Fascinating stuff. I remember reading The Dice Man, and wondering, briefly, whether I would do something like that. Then I moved on.
Maybe they'll start to take communications professionals seriously ...
I wonder whether I'd have any of the same reactions if I re-read it, 20 years on?
One starting point is the old proverb, “Don’t wrestle with a pig. You get dirty and the pig enjoys it.” There’s truth in that. We just need to find a version that doesn’t dismiss our opponents as pigs.
And there's the rub, really. You have to get over thinking of them as pigs.
Even if my scammers had been slightly foiled, there was no guarantee that they couldn’t just start fresh with new profiles. The system was still in place. Airbnb has created a web of more than 7 million listings built largely on trust, easily exploitable by those willing to do so. Maybe it’s not so surprising that the company would rather play a half-assed game of whack-a-mole than answer basic questions about its verification process. For every person who doesn’t receive a complete refund, Airbnb makes money.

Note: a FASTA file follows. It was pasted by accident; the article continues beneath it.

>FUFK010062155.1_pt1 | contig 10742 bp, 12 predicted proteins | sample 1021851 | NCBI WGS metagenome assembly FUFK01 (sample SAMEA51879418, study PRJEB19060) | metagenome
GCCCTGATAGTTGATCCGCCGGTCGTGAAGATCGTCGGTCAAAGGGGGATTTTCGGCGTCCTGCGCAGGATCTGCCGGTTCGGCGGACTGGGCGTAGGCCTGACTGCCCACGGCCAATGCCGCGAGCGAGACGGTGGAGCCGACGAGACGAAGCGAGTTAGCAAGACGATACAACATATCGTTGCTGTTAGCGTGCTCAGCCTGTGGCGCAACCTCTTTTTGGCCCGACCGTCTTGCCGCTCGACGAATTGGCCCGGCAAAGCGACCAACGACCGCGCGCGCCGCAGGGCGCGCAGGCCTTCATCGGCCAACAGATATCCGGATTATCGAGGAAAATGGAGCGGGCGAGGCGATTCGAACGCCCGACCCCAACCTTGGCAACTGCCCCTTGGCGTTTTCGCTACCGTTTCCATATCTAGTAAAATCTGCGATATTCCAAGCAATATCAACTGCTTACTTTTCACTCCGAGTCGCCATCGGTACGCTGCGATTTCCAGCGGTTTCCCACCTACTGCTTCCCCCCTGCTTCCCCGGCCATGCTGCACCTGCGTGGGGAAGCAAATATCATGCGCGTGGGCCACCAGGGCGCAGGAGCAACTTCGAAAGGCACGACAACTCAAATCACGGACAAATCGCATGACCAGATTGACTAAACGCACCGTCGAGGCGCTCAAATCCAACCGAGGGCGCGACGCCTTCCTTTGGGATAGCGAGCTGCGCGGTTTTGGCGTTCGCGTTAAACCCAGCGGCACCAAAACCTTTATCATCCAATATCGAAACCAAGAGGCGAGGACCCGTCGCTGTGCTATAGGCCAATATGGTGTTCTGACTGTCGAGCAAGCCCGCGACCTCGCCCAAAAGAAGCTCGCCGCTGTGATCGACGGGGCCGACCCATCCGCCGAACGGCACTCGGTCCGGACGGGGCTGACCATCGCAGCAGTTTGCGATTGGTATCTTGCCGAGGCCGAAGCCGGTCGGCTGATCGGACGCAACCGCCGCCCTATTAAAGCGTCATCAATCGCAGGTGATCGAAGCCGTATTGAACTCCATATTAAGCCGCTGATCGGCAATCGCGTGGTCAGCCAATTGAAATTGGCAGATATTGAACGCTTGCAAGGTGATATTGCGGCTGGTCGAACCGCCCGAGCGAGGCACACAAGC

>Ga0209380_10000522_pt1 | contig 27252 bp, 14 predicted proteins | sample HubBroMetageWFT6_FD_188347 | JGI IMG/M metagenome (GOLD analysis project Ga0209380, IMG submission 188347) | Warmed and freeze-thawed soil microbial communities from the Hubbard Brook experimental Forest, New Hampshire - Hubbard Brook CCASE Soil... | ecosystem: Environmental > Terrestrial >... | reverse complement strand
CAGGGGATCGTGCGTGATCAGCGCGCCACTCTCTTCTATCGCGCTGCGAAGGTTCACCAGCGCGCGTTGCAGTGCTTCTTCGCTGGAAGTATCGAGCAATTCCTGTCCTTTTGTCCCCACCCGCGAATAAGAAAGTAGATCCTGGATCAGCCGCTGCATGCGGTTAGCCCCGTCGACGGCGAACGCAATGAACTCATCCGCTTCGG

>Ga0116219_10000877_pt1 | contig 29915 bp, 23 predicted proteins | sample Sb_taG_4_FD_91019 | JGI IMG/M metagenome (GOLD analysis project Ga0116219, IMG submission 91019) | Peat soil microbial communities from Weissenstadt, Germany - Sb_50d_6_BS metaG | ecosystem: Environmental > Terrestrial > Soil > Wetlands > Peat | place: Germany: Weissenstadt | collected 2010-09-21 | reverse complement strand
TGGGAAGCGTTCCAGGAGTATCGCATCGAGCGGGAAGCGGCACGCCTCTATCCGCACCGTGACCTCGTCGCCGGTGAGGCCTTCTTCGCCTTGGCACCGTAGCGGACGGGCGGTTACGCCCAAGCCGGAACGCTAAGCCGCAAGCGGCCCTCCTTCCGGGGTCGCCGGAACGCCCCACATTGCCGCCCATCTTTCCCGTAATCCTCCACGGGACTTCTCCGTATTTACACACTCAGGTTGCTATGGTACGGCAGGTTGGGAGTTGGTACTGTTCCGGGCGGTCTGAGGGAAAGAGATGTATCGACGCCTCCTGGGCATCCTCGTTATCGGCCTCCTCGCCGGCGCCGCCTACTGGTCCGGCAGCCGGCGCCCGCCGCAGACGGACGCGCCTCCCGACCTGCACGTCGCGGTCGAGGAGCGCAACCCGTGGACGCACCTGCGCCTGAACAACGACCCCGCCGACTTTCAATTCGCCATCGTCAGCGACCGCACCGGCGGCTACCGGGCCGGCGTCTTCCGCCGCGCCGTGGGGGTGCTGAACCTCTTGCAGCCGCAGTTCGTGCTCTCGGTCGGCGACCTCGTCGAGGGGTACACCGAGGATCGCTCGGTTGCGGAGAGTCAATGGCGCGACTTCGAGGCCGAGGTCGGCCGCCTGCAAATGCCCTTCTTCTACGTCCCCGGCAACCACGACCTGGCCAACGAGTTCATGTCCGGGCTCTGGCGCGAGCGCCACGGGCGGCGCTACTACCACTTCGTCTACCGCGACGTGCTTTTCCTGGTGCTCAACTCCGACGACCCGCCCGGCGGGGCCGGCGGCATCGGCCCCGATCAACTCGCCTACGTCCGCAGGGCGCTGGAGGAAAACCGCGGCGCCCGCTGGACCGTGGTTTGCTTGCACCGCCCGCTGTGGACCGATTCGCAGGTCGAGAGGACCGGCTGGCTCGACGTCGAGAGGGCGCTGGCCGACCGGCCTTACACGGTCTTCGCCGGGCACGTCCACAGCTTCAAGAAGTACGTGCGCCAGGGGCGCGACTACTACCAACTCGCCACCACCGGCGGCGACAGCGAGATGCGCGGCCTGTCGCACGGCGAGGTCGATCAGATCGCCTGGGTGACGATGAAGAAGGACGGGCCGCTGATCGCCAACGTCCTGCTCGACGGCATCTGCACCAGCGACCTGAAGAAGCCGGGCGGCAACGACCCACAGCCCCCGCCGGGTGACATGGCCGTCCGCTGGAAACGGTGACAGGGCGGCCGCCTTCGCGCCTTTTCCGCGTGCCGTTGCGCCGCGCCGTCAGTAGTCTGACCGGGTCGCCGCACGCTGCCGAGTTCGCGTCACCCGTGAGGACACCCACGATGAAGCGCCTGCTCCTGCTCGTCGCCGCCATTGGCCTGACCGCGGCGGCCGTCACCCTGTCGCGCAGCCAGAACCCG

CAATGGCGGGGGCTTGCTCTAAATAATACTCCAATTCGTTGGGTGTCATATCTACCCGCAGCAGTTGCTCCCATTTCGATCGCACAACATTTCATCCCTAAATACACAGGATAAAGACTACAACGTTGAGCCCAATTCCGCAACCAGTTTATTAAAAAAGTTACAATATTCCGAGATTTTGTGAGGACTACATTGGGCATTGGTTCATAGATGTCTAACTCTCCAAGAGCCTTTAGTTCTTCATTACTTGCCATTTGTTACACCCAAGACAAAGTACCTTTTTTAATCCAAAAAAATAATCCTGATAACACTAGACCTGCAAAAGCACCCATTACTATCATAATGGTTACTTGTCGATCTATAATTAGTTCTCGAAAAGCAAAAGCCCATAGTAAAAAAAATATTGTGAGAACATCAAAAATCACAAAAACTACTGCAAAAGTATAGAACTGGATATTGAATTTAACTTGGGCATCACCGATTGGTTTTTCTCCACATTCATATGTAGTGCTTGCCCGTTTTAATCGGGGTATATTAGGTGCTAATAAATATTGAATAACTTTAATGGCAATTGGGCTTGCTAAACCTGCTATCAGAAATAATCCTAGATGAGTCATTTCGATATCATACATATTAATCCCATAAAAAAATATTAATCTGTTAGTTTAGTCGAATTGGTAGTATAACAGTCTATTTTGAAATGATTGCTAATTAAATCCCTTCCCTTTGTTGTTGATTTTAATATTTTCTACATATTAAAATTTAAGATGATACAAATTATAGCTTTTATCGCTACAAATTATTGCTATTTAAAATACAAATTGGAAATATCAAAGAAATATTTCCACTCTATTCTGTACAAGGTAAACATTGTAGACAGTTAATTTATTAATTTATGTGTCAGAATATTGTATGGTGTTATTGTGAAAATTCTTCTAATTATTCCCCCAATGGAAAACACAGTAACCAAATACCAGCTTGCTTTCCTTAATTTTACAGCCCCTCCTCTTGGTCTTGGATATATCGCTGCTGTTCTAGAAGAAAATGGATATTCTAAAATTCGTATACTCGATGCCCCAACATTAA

I've had good experiences on Airbnb so far, but this sort of thing makes me wary about continuing to push my luck. The hotel aggregation sites are little better.
The cost of ownership is up front and visible; the cost of access is back-dated and hidden.